It seems like the biggest boosters of dual-class share structures in Canada could be the index makers, whose restrictions for which firms are eligible for Canadian indexes are looser than what is permitted in the U.S.
A run through the S&P/TSX 60 index reveals 12 companies with dual-class share structures.
While some have two classes of shares to help enforce foreign ownership restrictions, others have become controversial over the years because the separate classes are meant to secure voting control for groups that retain minority equity ownership.
In May, Bombardier Inc. faced a shareholder proposal at its annual general meeting to unwind its dual-class shares. The Bombardier extended family holds over 50% of the votes while owning roughly 12% of the equity. Several large institutional shareholders and proxy advisory firms backed the proposal to eliminate the current structure. Ultimately, the proposal failed without the votes of the Bombardier clan.
Eligibility for Canadian and U.S. indexes
Who decides what companies are included in the most quoted and followed Canadian equity indexes? S&P Global, through its majority-owned subsidiary S&P Dow Jones Indices, manages the Canadian S&P/TSX indexes. Specifically, the index committee, comprising four people from S&P and three from the Toronto Stock Exchange, makes the ultimate decision on how billions of dollars tied to index changes will flow, and what types of corporate structures are permitted.
The index committee allows Canadian indexes to include companies with dual-class share structures, limited partnerships, investment trusts and royalty trusts.
Since 2017, the index committee in the U.S. has not allowed companies with dual-class shares to be added to the S&P 500. Likewise, the committee also prohibits limited partnerships and trusts from inclusion.
Looking at recent changes to the S&P/TSX 60 in Canada, the inclusion of Brookfield Infrastructure Partners LP and Shopify Inc. would not have been permitted south of the border.
Implications for investors
What does this discrepancy mean for the overall governance level of the S&P/TSX 60, and its investability versus U.S. indexes? One could make the case that recently floated companies like Shopify could balance founder control and the execution of their vision to the benefit of minority shareholders (although governance pundits might like to see a hard-date sunset clause for the dual-class shares).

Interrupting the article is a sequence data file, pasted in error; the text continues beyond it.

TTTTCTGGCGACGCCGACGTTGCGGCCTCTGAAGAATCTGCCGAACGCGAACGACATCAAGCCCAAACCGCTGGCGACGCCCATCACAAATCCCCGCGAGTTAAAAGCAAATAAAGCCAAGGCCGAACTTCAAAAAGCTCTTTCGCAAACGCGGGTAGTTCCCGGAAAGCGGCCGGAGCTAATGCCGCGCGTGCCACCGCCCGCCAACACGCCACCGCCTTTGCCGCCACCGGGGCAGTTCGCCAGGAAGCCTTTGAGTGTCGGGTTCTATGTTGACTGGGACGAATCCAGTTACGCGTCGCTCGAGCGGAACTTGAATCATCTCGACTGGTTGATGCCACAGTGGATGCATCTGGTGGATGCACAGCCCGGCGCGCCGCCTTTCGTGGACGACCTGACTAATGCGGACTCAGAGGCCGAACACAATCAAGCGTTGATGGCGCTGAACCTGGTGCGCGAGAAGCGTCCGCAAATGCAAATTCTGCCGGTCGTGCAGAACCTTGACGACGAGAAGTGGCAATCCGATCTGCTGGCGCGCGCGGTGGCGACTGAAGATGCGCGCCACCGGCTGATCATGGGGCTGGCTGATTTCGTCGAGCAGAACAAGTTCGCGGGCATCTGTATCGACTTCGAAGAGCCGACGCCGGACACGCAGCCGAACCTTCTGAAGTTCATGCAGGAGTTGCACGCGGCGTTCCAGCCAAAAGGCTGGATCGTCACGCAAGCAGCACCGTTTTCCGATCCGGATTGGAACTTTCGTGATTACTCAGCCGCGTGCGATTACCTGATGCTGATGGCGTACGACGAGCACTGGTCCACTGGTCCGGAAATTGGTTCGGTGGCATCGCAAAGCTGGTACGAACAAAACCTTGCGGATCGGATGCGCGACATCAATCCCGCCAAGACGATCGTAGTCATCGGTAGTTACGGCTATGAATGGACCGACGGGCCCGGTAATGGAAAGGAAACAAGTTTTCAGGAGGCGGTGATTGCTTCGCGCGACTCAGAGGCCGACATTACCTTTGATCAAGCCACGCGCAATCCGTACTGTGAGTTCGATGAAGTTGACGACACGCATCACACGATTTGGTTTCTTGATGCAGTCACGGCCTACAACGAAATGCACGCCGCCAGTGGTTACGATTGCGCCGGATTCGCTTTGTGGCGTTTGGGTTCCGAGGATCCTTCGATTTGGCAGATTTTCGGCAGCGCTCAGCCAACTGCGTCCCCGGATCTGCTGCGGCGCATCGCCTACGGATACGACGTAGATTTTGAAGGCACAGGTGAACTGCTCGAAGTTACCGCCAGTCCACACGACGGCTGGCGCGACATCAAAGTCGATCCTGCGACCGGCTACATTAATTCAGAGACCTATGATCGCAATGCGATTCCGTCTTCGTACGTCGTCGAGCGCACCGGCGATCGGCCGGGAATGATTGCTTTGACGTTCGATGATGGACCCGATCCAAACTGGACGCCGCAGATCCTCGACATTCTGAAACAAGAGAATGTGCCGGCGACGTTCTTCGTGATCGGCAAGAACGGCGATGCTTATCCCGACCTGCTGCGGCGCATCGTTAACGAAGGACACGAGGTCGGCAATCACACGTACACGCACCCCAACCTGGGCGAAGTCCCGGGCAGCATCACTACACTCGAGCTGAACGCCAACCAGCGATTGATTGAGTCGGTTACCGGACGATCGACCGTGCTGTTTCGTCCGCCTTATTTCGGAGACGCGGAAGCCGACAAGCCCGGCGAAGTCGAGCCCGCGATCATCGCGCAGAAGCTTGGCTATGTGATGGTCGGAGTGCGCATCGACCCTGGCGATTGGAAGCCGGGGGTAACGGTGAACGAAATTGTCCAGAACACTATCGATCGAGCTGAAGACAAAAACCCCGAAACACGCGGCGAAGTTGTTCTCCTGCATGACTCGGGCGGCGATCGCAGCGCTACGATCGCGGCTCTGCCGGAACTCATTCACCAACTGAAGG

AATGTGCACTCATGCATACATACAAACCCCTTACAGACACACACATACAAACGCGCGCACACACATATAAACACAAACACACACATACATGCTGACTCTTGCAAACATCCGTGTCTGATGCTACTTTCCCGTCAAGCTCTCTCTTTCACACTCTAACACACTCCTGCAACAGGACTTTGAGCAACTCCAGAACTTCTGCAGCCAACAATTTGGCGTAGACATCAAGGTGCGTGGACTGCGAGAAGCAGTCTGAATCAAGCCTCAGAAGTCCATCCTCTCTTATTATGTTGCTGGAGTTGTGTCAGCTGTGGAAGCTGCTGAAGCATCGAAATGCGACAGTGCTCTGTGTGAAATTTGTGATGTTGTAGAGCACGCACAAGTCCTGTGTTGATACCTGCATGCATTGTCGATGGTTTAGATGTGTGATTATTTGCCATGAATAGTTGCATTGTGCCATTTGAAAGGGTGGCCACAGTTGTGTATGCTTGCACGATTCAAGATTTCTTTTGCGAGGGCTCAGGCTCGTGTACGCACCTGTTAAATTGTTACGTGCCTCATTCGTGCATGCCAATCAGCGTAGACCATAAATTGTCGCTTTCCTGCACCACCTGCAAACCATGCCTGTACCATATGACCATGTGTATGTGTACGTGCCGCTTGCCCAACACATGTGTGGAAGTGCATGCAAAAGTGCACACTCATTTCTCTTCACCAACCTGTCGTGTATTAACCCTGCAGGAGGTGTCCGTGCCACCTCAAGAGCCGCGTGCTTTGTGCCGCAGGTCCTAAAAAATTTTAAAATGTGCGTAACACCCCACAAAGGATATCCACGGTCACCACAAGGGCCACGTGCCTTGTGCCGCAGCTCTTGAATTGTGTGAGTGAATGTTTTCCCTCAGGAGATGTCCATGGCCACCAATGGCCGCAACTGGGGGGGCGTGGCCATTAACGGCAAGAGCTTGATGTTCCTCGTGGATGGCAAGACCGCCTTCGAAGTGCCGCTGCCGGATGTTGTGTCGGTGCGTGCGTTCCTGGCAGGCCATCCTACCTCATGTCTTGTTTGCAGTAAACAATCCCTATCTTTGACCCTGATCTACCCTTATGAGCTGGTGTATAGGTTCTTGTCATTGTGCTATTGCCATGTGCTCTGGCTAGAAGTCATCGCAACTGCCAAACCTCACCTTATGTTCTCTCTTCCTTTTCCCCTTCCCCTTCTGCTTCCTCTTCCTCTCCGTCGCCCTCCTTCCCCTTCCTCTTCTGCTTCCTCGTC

But it’s hard to believe that Brookfield’s public limited partnerships (subsidiaries of the parent Brookfield Asset Management) are acceptable to anyone who perceives democratic governance as important to investing. Brookfield goes out of its way to craft agreements between the parent and subsidiaries that circumvent normal governance protections. Furthermore, the self-styled independent directors of the subsidiary can side with the parent if they choose, and against the interests of the minority investors whom they are ostensibly tasked with protecting.
Governance issues aside, why double up on the Brookfield LP when the parent is already part of the index? It seems like repeating the mistake of having both Loblaw Companies and George Weston Limited in the S&P/TSX 60 when Weston owns over 50% of Loblaw.
Investors also shouldn’t lose sight of the fact that they are minority shareholders in several other companies in the S&P/TSX 60, whether those share structures are egalitarian or not. Husky Energy, Imperial Oil and Thomson Reuters all have majority owners with more than 50% of the shares outstanding. The index committee for the S&P/TSX indexes are not concerned with the governance angle (or size of the float) so much as they are focused on the liquidity aspect (turnover of the float).
What can be done?
The takeaway for advisors is that Canadian indexes are more arbitrary than they are efficient or reasonably reflective of the Canadian economy. It’s one of the major reasons that some advisors look to diversify clients beyond Canadian index ETFs and closet-indexed mutual funds.
If you want to limit governance concerns, steer clear of the S&P/TSX 60 in favour of more democratic options. The index can always be a starting point, but the value-add for your clients over an ETF or closeted fund could be screening out governance concerns and minority shareholder positions, especially when there is interest from them for ESG investment solutions.
Dr. Al Rosen, FCA, FCMA, FCPA, CFE, CIP and Mark Rosen, MBA, CFA, CFE run Accountability Research Corp., providing independent equity research to investment advisors across Canada. www.accountabilityresearch.com